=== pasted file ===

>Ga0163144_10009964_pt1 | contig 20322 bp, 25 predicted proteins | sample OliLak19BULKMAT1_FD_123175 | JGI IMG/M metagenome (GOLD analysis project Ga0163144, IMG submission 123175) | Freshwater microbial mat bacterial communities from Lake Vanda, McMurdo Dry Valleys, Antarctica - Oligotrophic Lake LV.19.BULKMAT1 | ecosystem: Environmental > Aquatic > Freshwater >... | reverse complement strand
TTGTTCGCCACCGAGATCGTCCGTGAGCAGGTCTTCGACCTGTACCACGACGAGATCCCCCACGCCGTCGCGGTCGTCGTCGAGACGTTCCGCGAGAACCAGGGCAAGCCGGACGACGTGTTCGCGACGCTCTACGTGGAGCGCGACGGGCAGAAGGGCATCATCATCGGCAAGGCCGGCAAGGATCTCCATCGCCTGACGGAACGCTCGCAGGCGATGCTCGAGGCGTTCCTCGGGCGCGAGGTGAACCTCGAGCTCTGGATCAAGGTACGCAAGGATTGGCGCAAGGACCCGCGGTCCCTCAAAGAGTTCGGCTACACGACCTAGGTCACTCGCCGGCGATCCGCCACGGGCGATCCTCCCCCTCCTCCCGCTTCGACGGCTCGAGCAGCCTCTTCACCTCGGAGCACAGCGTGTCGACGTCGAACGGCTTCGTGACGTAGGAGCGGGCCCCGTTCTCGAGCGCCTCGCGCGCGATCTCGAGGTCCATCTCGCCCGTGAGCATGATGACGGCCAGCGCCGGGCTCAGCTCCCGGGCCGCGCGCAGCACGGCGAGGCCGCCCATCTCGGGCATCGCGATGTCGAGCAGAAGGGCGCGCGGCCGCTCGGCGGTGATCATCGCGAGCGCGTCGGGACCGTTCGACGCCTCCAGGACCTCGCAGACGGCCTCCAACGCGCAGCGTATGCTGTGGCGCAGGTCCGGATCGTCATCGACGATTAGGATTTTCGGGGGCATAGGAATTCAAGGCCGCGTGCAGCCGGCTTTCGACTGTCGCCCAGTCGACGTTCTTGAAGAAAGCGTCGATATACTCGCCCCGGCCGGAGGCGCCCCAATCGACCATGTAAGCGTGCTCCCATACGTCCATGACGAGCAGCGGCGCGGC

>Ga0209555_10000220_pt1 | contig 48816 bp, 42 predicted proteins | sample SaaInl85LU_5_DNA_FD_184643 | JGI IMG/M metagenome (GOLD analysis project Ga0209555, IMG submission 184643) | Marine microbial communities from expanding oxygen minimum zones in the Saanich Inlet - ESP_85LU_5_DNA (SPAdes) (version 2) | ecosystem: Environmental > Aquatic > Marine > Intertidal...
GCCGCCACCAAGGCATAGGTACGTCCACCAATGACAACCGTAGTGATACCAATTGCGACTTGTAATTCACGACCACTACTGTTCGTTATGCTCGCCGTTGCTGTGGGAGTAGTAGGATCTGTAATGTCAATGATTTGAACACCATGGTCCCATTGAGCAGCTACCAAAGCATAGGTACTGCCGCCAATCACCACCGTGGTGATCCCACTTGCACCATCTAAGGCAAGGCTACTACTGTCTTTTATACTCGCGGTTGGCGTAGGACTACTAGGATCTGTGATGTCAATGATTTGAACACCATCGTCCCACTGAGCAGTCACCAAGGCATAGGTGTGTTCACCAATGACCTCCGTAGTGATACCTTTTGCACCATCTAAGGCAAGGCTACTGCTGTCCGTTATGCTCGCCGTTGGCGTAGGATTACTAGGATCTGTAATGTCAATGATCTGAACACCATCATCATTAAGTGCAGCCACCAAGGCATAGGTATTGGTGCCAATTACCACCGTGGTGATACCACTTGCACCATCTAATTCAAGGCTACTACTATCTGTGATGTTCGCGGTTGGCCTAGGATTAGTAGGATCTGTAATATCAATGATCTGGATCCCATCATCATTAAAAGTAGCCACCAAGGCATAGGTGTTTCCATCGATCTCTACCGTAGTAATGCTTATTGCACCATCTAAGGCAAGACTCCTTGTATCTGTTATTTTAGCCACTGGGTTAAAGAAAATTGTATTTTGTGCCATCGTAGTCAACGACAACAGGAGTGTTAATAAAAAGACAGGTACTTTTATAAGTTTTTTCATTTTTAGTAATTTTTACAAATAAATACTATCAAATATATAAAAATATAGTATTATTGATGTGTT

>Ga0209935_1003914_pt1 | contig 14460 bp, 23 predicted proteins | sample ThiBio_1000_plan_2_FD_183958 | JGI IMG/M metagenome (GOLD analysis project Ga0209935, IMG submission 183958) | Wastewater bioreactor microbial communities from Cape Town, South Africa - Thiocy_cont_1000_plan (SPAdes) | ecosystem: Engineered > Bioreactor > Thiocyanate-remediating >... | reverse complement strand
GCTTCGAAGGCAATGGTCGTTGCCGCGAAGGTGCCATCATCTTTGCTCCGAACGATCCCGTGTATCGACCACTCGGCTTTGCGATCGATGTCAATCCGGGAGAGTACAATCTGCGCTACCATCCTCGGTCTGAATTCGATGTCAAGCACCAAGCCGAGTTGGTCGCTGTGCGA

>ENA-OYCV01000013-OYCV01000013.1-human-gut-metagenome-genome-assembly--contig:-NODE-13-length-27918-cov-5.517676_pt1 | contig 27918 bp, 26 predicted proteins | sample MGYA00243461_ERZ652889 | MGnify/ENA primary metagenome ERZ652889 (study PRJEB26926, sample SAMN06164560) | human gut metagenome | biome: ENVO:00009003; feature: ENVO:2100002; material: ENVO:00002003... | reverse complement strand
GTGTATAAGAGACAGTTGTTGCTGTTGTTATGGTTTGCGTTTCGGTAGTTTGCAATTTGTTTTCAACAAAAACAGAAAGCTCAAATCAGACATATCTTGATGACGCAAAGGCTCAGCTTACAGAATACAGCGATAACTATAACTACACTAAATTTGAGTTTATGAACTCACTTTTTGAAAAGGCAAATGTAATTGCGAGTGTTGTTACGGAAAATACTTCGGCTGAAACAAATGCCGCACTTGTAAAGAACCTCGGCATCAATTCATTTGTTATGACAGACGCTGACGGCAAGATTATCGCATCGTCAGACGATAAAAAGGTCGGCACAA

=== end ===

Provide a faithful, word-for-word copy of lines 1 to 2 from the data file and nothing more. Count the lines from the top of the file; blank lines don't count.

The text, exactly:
>Ga0163144_10009964_pt1 | contig 20322 bp, 25 predicted proteins | sample OliLak19BULKMAT1_FD_123175 | JGI IMG/M metagenome (GOLD analysis project Ga0163144, IMG submission 123175) | Freshwater microbial mat bacterial communities from Lake Vanda, McMurdo Dry Valleys, Antarctica - Oligotrophic Lake LV.19.BULKMAT1 | ecosystem: Environmental > Aquatic > Freshwater >... | reverse complement strand
TTGTTCGCCACCGAGATCGTCCGTGAGCAGGTCTTCGACCTGTACCACGACGAGATCCCCCACGCCGTCGCGGTCGTCGTCGAGACGTTCCGCGAGAACCAGGGCAAGCCGGACGACGTGTTCGCGACGCTCTACGTGGAGCGCGACGGGCAGAAGGGCATCATCATCGGCAAGGCCGGCAAGGATCTCCATCGCCTGACGGAACGCTCGCAGGCGATGCTCGAGGCGTTCCTCGGGCGCGAGGTGAACCTCGAGCTCTGGATCAAGGTACGCAAGGATTGGCGCAAGGACCCGCGGTCCCTCAAAGAGTTCGGCTACACGACCTAGGTCACTCGCCGGCGATCCGCCACGGGCGATCCTCCCCCTCCTCCCGCTTCGACGGCTCGAGCAGCCTCTTCACCTCGGAGCACAGCGTGTCGACGTCGAACGGCTTCGTGACGTAGGAGCGGGCCCCGTTCTCGAGCGCCTCGCGCGCGATCTCGAGGTCCATCTCGCCCGTGAGCATGATGACGGCCAGCGCCGGGCTCAGCTCCCGGGCCGCGCGCAGCACGGCGAGGCCGCCCATCTCGGGCATCGCGATGTCGAGCAGAAGGGCGCGCGGCCGCTCGGCGGTGATCATCGCGAGCGCGTCGGGACCGTTCGACGCCTCCAGGACCTCGCAGACGGCCTCCAACGCGCAGCGTATGCTGTGGCGCAGGTCCGGATCGTCATCGACGATTAGGATTTTCGGGGGCATAGGAATTCAAGGCCGCGTGCAGCCGGCTTTCGACTGTCGCCCAGTCGACGTTCTTGAAGAAAGCGTCGATATACTCGCCCCGGCCGGAGGCGCCCCAATCGACCATGTAAGCGTGCTCCCATACGTCCATGACGAGCAGCGGCGCGGC